Latest Mdm2 Stories
UC Davis researchers have uncovered a complex interaction between the proteins Rbm38 and p53 that governs tumor suppression and aging Sacramento, Calif.
Scientists armed with a supercomputer and a vast trove of newly collected data on the body’s most potent “tumor suppressor” gene have created the best map yet of how the gene works, an accomplishment
Cancer cells have long been known to have higher rates of the energy-generating metabolic pathway known as glycolysis.
According to a new study published in the Journal of Clinical Investigation, medical researchers at the University of North Carolina are developing a promising new treatment for macular degeneration.
A seven-year quest to understand how breast cancer cells resist treatment with the targeted therapy lapatinib has revealed a previously unknown molecular network that regulates cell death.
Cancer cells are a problem for the body because they multiply recklessly, refuse to die and blithely metastasize to set up shop in places where they don't belong.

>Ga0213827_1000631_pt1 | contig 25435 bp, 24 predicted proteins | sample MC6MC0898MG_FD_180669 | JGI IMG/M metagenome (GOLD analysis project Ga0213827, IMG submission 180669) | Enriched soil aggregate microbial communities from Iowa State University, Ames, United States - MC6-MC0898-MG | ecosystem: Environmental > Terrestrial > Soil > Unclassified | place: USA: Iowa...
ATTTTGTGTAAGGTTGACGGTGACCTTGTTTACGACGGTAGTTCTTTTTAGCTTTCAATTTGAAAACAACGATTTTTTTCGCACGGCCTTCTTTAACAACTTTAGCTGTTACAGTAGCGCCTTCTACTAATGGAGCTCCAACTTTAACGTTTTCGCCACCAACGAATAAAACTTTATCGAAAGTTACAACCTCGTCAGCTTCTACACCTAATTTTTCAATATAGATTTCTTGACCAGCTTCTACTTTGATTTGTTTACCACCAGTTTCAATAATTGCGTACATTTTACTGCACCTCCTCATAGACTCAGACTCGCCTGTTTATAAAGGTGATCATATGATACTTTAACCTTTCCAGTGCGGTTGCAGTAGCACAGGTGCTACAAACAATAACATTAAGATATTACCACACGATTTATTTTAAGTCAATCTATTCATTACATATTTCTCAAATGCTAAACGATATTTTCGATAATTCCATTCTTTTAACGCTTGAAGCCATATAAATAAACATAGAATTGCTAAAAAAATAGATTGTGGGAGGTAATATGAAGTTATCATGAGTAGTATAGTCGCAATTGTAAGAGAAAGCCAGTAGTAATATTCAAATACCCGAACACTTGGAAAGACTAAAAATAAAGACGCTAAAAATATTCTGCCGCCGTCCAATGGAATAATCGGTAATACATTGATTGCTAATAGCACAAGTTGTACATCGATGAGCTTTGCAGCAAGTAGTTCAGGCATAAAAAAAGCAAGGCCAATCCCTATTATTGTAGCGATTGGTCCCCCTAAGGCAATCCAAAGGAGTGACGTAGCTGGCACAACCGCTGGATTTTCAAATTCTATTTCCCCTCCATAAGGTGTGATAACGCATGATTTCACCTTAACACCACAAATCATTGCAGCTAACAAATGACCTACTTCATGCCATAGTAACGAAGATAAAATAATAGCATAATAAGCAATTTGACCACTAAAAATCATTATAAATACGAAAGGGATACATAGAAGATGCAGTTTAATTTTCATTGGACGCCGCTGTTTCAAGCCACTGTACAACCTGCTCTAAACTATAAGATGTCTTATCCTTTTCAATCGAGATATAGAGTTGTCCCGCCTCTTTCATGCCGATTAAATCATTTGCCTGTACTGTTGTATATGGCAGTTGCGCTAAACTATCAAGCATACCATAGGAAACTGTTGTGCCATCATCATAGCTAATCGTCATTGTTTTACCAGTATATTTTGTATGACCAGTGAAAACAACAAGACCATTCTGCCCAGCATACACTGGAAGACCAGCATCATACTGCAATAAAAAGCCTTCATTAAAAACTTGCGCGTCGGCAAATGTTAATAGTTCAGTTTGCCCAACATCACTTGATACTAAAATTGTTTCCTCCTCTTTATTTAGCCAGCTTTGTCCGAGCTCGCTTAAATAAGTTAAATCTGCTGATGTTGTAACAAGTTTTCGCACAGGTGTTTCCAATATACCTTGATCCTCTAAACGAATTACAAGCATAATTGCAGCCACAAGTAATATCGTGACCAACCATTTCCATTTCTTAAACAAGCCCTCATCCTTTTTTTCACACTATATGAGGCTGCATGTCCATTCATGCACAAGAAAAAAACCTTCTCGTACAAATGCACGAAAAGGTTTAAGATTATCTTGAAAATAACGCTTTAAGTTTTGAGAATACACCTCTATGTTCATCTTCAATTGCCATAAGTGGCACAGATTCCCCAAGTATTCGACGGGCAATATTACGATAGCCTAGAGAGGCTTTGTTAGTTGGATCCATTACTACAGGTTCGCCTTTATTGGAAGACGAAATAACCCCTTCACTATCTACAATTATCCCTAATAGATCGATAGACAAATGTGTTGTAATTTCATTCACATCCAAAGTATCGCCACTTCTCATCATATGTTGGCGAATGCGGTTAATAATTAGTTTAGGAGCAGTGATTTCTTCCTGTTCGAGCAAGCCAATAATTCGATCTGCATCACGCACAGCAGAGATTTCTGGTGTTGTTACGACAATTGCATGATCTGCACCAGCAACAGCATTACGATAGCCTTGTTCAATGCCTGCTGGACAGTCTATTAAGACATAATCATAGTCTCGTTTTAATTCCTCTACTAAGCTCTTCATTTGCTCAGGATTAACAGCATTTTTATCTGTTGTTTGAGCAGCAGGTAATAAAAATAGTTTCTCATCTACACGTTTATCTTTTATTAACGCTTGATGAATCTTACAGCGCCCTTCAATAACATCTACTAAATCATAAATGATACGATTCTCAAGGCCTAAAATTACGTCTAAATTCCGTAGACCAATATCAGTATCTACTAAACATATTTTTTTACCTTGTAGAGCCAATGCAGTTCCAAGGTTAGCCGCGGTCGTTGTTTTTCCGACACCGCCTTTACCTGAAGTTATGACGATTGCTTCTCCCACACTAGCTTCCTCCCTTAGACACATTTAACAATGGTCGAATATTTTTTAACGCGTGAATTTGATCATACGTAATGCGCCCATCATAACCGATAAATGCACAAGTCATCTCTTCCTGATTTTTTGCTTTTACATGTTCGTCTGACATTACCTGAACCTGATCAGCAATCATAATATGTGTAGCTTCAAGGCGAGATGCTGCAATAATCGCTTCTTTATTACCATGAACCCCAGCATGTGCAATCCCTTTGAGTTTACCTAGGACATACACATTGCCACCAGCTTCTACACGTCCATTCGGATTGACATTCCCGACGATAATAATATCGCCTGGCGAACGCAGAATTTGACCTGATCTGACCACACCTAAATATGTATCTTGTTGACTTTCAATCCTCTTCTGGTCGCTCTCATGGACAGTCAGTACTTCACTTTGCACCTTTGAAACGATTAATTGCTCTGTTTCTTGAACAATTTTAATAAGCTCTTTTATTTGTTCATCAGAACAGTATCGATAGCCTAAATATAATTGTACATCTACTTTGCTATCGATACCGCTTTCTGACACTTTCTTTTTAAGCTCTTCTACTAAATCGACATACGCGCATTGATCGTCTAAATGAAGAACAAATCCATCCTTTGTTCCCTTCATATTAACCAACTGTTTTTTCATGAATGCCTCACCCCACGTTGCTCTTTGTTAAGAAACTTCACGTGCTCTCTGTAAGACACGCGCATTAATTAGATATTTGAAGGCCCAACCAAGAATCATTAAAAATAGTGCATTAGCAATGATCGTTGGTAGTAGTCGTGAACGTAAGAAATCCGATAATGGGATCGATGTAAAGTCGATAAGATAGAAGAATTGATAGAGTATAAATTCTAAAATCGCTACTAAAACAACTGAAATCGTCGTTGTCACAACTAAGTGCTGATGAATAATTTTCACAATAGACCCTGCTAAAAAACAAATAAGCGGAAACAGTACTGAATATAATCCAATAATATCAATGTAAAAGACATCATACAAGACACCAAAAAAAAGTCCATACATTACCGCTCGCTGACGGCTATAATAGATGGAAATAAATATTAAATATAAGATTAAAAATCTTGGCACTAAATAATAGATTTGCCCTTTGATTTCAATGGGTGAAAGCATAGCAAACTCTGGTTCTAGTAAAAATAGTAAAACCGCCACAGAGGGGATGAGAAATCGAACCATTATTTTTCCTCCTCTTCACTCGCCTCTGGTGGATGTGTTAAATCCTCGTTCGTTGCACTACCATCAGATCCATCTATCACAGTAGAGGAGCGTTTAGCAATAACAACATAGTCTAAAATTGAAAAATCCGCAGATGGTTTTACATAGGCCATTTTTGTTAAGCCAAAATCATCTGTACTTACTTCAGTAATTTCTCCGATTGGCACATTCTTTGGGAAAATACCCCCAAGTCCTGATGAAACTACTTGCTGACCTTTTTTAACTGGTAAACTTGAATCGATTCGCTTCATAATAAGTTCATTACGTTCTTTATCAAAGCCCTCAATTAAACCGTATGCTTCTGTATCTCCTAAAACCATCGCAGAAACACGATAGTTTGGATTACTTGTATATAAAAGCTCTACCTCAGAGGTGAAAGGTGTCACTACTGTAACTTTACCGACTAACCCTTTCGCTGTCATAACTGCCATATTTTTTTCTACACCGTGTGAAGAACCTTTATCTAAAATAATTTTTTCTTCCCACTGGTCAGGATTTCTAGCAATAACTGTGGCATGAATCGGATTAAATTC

It is perhaps impossible to overstate the importance of the tumor suppressor gene p53.
Cylene Pharmaceuticals today announced that research collaborators at the Peter MacCallum Cancer Centre (Peter Mac) in Melbourne, Australia have established, for the first time, that RNA Polymerase I (Pol I) activity is essential for cancer cell survival and that its inhibition selectively activates p53 to kill tumors.
Presence of normal p53, a tumor suppressor gene, instead of a mutated version, makes breast cancer chemotherapy with doxorubicin less effective.
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